Rachel Dolezal. Ja Du. These are a couple of the names that have surfaced in the news here and there during the last couple of years, belonging to people claiming to be “transracial:” born white, but identifying as a person of color (black and Filipino, respectively). The general reaction to these supposedly transracial people has been an angry one, especially from people of color, who are rightfully concerned about the insensitive appropriation of their identities and experiences.
The spread of these stories, which tend to erupt into social media dumpster fires, has resulted in floods of delighted anti-trans conservatives, who are eager to emphasize what they see as liberal hypocrisy. “So people can choose their gender, but not their race?” is a common phrase scattered across platforms such as Twitter, Facebook, and Reddit, declared with such a sense of triumph that it’s clearly thought to work as some sort of checkmate.
This perceived double standard, however, doesn’t hold up at all. It’s true: transgender people exist. Transracial people don’t. Why? Because gender and race, of course, are two completely different components of identity.
Both of these are social constructs: there is no biological evidence behind the existence of either gender or race. Just because something is a construct, however, doesn’t mean that it doesn’t have an influence on reality. And it’s indeed pretty much impossible to deny that both gender and race have heavy impacts on our daily lives, whether or not we are aware of it.
So why does gender possess a fluidity that race does not? Simply put, because it’s less complex--but that isn’t an answer that most will find satisfactory, so let’s go in a little deeper.
Gender divisions are, in large part, built on stereotypes and social roles, all of which vary massively between cultures and across history. Womanhood in regions of pre-colonial Africa may be vastly different from womanhood in medieval Europe. There is no right way to be a woman, and there is ultimately no collective experience of womanhood. Gender is performative: it is far less about how we perceive the world, and far more about how the world perceives us. To identify as a gender is to identify with a subjective component of society, the one which allows for the most genuine and accurate expression of one’s identity. Gender can form an important community, but it is one that we discover for ourselves, not one into which we are born.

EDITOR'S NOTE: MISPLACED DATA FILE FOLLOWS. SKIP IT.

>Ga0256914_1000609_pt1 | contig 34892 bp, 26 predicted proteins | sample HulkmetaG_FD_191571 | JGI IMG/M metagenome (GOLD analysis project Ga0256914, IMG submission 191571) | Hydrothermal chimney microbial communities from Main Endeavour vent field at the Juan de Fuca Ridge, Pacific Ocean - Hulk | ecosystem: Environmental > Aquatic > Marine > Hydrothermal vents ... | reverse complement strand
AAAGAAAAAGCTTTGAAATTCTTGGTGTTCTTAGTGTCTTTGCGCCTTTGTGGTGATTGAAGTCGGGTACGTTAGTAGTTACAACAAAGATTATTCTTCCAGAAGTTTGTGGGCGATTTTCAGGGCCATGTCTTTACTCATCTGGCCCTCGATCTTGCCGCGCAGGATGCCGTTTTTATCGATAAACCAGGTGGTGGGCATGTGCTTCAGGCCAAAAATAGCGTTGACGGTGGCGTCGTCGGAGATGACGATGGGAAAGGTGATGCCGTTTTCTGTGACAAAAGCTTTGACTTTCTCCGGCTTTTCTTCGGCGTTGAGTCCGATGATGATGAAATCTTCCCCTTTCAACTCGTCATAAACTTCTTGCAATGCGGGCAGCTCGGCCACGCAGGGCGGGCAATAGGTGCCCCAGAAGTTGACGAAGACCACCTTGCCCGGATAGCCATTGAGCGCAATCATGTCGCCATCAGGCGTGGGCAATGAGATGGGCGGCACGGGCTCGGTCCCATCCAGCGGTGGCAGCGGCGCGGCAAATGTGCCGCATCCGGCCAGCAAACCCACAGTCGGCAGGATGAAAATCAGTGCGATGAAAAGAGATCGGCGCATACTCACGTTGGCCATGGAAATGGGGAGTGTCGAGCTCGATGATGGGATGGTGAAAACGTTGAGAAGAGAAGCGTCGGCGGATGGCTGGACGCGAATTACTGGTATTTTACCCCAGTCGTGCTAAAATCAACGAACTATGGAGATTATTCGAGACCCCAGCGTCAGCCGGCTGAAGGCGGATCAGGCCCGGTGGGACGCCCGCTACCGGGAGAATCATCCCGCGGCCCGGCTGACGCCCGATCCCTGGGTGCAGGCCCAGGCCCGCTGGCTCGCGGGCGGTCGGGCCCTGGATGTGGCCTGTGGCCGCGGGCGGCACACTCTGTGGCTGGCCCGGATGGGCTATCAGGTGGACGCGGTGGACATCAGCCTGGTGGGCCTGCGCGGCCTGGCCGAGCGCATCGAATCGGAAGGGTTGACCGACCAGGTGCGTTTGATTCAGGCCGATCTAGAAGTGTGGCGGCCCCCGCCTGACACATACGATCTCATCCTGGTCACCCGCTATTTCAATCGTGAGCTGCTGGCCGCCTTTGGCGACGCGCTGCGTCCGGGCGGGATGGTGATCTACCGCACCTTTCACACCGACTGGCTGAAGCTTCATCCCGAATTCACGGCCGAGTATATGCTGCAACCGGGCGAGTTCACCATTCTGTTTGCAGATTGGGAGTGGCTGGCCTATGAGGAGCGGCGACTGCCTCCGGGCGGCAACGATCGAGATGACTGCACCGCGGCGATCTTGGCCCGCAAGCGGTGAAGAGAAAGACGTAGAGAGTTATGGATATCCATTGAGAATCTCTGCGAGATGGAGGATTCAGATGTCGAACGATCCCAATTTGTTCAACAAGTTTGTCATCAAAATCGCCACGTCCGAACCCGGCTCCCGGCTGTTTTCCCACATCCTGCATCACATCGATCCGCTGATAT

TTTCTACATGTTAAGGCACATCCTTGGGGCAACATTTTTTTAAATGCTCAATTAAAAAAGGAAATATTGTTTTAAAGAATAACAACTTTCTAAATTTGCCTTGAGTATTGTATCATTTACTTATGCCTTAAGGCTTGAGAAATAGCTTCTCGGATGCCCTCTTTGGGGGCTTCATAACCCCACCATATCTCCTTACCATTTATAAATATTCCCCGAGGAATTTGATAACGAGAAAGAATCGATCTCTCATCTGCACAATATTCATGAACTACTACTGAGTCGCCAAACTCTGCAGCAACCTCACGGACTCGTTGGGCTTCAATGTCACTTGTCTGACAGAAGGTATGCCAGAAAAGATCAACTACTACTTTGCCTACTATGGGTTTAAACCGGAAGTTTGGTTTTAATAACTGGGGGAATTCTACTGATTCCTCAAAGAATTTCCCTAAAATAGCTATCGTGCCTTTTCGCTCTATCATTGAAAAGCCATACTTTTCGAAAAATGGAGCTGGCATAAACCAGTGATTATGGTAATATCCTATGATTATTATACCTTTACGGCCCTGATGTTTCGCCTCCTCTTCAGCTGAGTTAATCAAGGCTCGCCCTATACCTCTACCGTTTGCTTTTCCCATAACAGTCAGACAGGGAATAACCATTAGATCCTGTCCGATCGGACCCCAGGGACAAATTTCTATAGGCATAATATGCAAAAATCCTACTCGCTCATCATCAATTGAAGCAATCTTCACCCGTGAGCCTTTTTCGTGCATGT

Race is less easy to define. To some extent, there’s a physical component (though, as mentioned above, there is no biological evidence whatsoever of racial divisions actually existing). But it also has to do with nationality, ethnicity, and heritage. Race is something that people are born into--truly born into, not coercively assigned by a doctor based on external body parts. It will play a role, however big or small, in one’s upbringing, experiences, and perception of the world. In my experience as a white person, these experiences have all been flavored with privilege--privilege which, for many years of my life, I never noticed. For me, white privilege seemed invisible, because it was simply the way the world worked.
I am not able to begin identifying as a black person, as Rachel Dolezal attempted, because I did not grow up through experiences of blackness. I can and should appreciate and admire other cultures, and to some extent, I can participate in them, as well. But that does not make me black.
Of course, formative experiences can have an impact on the development of gender, as well. But there is a key difference: gender is learned. Race is inherited. This isn’t a biological argument, but rather a cultural truth. Customs, traditions, food, dress, religion, and speech patterns are all elements of lifestyle that can be tied to race. That isn’t, of course, to say that people of the same race will have any or all of these things in common, but there is always an impact.
Gender, again, is performative. It is not our way of existing, consuming, and producing, but instead our way of interacting with society. It is how we function in the world, not how we behave in the privacy of our homes. And because of this, it is a much more accessible and therefore fluid form of identity.
I know that I am transgender because I am uncomfortable being called a woman, I have an intimate uneasiness with my own body, and I feel a profound disconnect whenever I am designated female. But I’m still the same person that I was before puberty, when I identified as a girl: I can still wear makeup and engage in other typically “feminine” activities. That’s because none of these things have inherent connections to gender: we’re just taught that they fall on the “woman” side of the imaginary binary. There was nothing about my being raised as a girl that would have been inaccessible to children of any other gender.
People of color, however, would not have been able to live the same life as me. I existed--and still do exist--in a place of privilege that is utterly unattainable to someone who isn’t white. People of color cannot “transracially” identify as white people; therefore, we can not “transracially” identify as people of color. A black person would not be able to escape racial profiling due to their “identifying” as white, and a white person would not be pulled over by a cop because they “identified” as black. Trans women, on the other hand, are targeted even more than cis women, and though many trans men experience male privilege, we are often the victims of harassment, violence, and even misdirected misogyny.
The attempt to equate race and gender is, at its heart, childish. Anyone could point out the obvious differences between the two--but, as with all aspects of politics and culture, the significance runs even deeper than the surface suggests. The moral of the story: transgender people exist. Transracial people do not. Don’t get it twisted.